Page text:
AUBURN — For the second time, Auburn voters will have a say on the proposed school budget during Tuesday’s budget approval referendum.

Voting will be at one location, Auburn Hall, from 7 a.m.to 8 p.m.

The school budget voters will decide on a $37.67 million budget, a 4.9 percent hike from the current budget. The school budget rejected by voters June 11 in a 1,625-1,036 vote was 6.9 percent higher, or $38.37 million.

The $37.6 million budget would raise property taxes by $55 on a home valued at $150,000, according to the School Department. When adding the city budget, taxes on that $150,000 home would go up about $166 from 2012-13.

After voters rejected the first budget June 11, the Auburn School Committee last month voted to cut $874,830. The cuts would not mean any layoffs.

Positions eliminated include an elementary school librarian and middle school secretary, who have found other jobs within the school district. Proposed spending that was in the first budget which will not happen include a elementary school nurse, two instructional coaches and a cultural broker for students from immigrant families, as well as some course reimbursement to teachers.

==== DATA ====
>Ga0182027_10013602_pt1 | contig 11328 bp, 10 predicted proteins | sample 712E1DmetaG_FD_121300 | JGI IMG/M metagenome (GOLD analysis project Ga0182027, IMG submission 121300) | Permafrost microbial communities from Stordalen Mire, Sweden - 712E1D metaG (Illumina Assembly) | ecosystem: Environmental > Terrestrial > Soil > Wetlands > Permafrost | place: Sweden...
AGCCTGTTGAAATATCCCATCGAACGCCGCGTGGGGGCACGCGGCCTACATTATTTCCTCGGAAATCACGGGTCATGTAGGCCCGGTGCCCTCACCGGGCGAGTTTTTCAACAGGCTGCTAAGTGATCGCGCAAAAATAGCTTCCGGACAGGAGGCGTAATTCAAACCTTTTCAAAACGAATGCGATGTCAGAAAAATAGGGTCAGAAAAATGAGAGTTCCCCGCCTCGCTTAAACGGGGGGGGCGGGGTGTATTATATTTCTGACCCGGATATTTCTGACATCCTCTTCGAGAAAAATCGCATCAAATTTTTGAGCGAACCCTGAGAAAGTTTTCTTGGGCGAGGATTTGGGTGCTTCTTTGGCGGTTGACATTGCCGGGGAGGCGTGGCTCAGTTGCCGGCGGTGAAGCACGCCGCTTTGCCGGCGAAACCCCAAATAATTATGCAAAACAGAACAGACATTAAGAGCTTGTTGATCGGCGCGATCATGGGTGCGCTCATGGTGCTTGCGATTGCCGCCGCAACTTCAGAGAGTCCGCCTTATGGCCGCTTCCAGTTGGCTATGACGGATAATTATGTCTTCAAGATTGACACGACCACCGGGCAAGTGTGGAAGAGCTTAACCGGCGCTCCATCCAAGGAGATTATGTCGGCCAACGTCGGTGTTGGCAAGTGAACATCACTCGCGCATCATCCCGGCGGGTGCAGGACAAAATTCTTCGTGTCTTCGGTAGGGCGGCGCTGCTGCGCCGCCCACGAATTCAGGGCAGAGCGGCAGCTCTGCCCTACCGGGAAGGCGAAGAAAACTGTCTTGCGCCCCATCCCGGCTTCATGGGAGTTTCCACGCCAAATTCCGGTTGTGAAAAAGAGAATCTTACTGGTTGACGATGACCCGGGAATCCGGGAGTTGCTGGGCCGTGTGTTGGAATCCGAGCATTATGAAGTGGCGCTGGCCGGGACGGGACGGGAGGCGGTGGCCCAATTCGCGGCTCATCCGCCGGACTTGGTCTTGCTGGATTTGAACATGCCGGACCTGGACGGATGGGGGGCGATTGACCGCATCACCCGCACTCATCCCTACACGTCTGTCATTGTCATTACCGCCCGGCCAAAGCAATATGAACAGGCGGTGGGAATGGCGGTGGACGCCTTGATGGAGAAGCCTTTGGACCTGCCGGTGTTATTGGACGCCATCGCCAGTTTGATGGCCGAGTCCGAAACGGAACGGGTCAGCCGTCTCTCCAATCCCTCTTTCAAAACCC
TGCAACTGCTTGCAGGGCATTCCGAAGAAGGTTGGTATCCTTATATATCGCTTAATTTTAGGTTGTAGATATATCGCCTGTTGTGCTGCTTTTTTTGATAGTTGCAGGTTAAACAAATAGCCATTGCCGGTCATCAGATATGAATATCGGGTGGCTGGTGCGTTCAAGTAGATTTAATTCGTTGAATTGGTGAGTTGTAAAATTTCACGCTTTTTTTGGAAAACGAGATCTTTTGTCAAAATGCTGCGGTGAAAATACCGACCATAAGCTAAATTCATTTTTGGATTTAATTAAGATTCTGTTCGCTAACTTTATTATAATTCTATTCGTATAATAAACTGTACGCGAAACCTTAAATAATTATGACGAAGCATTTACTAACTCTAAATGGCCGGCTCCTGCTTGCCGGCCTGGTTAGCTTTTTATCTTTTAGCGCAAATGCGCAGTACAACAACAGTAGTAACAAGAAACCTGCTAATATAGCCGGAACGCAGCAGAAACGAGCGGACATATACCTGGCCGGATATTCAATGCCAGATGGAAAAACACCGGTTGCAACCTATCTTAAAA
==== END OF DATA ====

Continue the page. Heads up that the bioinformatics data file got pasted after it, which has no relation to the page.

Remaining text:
Also cut was $200,000 in maintenance for buildings, leaving $100,000. Auburn Superintendent Katy Grondin has said she understands criticism that Auburn schools don’t do enough to take care of buildings, but that cutting maintenance this year would help preserve programs for students.

Still in the budget is the Auburn Land Lab position of teacher Jim Chandler. Also in the budget is expanding the iPad tablet computer program to the second grade this fall and replace laptops with less expensive iPads for grades seven-12.

The school committee also agreed to take over paying for school police officers, a cost of $170,315 in the city hall budget.

Taxpayer advocate Ron Potvin has said the 4.9 percent increase is too much. He believes it should be no more than 1.7 percent, since the school department has $800,000 in its fund balance and has received more money from the state. He also complained that July 23 is a poor time to hold a referendum, explaining that too few people will vote.

School committee member Tom Kendall has said the fund balance, or rainy day account, is needed to cover unexpected costs. A 1.7 percent increase would not be enough, Kendall said, to cover costs to run nine schools and pay for negotiated raises for staff and state policy changes that will mean higher costs and health insurance fees, which spiked 13 percent this year.


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